3. Q. If public provision of goods and services is necessary to discipline competition, why stop at health care?

A. Health care is hardly the first sector of the economy with public sector participation. There are public schools, public parks, public roads, public retirement plans, public dispute resolution services, public hospitals, public corrections institutions, public package delivery services, public universities. Scott Walker to the contrary notwithstanding, some of these entities outperform their private sector competitors.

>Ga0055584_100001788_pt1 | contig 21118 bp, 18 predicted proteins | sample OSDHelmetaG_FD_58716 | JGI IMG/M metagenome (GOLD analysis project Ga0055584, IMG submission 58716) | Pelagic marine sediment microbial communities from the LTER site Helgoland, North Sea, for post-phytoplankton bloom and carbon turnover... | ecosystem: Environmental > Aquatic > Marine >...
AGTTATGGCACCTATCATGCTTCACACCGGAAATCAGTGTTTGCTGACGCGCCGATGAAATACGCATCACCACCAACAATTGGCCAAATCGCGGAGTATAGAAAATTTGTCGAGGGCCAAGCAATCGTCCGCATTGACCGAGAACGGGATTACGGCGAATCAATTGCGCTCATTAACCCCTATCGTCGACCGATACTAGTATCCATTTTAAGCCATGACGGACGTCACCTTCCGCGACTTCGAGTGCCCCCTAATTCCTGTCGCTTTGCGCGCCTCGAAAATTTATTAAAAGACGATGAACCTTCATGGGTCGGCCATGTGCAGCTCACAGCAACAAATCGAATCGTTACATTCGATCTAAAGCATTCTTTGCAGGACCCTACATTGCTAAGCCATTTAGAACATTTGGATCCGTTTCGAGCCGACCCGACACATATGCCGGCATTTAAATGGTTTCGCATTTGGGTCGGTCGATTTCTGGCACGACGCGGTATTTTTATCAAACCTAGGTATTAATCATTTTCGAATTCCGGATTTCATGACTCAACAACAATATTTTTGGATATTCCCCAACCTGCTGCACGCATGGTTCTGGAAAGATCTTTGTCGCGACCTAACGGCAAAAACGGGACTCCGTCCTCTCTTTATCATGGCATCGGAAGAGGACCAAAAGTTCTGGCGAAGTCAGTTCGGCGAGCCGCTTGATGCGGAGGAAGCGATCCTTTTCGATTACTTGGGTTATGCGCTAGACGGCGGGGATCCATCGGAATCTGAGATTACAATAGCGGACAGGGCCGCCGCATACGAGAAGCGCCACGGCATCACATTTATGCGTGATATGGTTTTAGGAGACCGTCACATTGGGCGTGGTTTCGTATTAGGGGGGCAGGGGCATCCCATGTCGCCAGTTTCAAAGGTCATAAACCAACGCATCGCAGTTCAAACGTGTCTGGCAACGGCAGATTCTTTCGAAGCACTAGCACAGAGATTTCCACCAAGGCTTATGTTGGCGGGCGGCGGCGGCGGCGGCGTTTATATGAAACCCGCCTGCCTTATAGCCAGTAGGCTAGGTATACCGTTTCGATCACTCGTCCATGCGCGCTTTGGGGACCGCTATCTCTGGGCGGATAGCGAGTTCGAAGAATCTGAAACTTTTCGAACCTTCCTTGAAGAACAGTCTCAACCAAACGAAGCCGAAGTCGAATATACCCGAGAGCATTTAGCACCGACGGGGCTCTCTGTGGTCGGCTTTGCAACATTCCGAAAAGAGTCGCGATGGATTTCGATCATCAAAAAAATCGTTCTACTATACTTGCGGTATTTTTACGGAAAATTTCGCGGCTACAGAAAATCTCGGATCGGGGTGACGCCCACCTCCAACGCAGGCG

4. Q. If it is better to pay doctors salaries, why don't hospitals simply do it?

A. As Rick notes, some hospitals do. But current law doesn't necessarily create incentives for hospitals to pay doctors salaries. Hospitals may generate more income, now, by ordering more tests. It is a goal of health care reform to create incentives for more cost-effective health care, health care with better outcomes.

Billiam said...

"The 50 plus million Americans who have no health insurance get whatever crumbs patient anti-dumping laws leave them."

I apologize for coming in late, but this always interests me. Has anyone bothered to verify this magical number? How many actually have no insurance because a) they can't afford it and b) they don't know that they'll be treated if they show up at a free clinic or an emergency room. Many of the so-called 50 million could afford it, but choose not to buy it.